His reputation already in tatters after a lifetime ban by the U.S. Anti-Doping Agency, Armstrong finds out Monday whether he will be scrubbed from the record books for the seven feats that made him a cycling legend.

The USADA found "overwhelming" evidence that he was involved as a professional cyclist in "the most sophisticated, professionalized and successful doping program."

The agency then announced it would ban Armstrong from the sport for life and strip him of his results dating from 1998. The decision wiped out 14 years of his career.

Should the International Cycling Union concur with the USADA's recommendation, it will be up to the organizers of the Tour de France whether it will nominate alternate winners for the 1999-2005 tours. The Amaury Sport Organisation, which runs the 21-day event, has said it will decide after the ruling.

soundoff (303 Responses)
  1. amanda

    They never found anything in his blood or urine. It is a sad thing indeed when someone is attacked for being too good. I hope these committees realize they just look like jealous children going after a mans legacy.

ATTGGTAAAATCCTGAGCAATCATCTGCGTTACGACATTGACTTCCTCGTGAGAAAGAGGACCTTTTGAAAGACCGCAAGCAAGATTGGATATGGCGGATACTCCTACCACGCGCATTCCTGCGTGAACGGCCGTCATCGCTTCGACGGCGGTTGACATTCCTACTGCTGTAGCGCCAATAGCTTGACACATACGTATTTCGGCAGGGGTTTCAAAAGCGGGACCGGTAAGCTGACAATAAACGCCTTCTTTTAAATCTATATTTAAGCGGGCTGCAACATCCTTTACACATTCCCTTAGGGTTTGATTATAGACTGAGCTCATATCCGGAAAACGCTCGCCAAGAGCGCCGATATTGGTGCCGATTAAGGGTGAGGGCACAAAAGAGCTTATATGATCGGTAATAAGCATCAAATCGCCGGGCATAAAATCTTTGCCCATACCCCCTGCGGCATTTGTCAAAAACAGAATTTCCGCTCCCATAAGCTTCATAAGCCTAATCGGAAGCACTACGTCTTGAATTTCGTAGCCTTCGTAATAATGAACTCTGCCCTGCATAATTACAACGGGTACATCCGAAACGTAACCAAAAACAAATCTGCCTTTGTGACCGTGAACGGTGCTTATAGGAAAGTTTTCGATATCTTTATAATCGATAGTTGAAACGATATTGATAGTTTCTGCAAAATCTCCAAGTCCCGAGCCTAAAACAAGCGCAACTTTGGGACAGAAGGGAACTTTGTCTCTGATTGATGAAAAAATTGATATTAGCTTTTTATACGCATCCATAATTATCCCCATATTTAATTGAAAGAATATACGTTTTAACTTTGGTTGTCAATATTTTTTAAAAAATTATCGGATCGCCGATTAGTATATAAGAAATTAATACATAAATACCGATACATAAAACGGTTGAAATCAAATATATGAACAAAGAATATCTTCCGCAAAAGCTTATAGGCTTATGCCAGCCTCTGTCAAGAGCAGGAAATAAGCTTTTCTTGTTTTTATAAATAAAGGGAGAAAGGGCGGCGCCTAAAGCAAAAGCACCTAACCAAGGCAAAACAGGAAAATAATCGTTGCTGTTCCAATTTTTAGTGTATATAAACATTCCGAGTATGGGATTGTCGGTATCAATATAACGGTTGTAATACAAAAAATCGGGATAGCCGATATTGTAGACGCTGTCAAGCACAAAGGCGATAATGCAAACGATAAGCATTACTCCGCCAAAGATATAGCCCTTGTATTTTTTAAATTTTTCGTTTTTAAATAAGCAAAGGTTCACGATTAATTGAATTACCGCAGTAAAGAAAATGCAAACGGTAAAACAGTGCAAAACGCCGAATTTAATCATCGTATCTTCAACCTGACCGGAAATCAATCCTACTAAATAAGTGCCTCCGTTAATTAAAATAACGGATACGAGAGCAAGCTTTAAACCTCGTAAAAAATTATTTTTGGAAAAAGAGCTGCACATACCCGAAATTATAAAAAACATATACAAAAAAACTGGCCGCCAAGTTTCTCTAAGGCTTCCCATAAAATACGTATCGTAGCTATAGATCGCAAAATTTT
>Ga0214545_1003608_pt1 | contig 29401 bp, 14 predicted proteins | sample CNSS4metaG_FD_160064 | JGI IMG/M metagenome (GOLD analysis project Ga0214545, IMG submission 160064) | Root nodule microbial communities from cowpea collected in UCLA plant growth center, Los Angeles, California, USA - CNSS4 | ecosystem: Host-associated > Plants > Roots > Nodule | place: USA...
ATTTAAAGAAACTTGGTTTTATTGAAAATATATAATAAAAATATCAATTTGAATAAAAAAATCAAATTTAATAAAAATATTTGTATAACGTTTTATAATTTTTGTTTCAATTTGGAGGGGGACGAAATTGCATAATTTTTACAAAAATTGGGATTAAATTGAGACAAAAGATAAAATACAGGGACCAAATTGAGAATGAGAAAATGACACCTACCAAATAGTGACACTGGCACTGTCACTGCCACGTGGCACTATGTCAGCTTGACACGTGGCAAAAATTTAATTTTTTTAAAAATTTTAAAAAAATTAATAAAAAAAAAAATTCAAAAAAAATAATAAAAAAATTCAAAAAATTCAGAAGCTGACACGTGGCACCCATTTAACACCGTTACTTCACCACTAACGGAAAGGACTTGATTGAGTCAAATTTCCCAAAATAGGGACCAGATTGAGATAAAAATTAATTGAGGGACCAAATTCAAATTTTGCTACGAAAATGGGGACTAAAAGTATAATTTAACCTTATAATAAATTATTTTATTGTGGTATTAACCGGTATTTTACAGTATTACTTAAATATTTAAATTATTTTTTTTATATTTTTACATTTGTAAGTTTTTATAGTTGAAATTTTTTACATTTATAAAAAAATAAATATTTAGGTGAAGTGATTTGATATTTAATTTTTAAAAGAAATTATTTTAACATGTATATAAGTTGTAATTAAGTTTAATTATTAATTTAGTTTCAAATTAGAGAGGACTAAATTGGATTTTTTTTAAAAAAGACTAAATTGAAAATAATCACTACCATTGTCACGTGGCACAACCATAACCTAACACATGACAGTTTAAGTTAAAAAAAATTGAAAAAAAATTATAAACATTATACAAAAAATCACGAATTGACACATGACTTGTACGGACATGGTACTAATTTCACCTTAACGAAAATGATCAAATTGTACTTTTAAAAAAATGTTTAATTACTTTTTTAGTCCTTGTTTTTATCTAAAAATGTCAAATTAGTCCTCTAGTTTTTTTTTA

October 22, 2012 at 7:29 am | Report abuse | Reply
    • Corey

      You're probably the kind of mom who defends her bullying, lying, bratty kid despite all of the evidence to the contrary. You're what's wrong with America.

      October 22, 2012 at 7:33 am | Report abuse |
    • master P

      His tests were positive for EPO and also indicated autologous blood transfusioins.

      October 22, 2012 at 7:35 am | Report abuse |
  2. Mike

    Silly. Nobody wins in cycling. Every time someone wins there is an inquiry as to "how could they have won"?

    He passed the tests during his career. Enough said.

    Cycling is dead because if this governing body. And cycling would never be close to what it has become without Armstrong.

    October 22, 2012 at 7:29 am | Report abuse | Reply
    • Jeff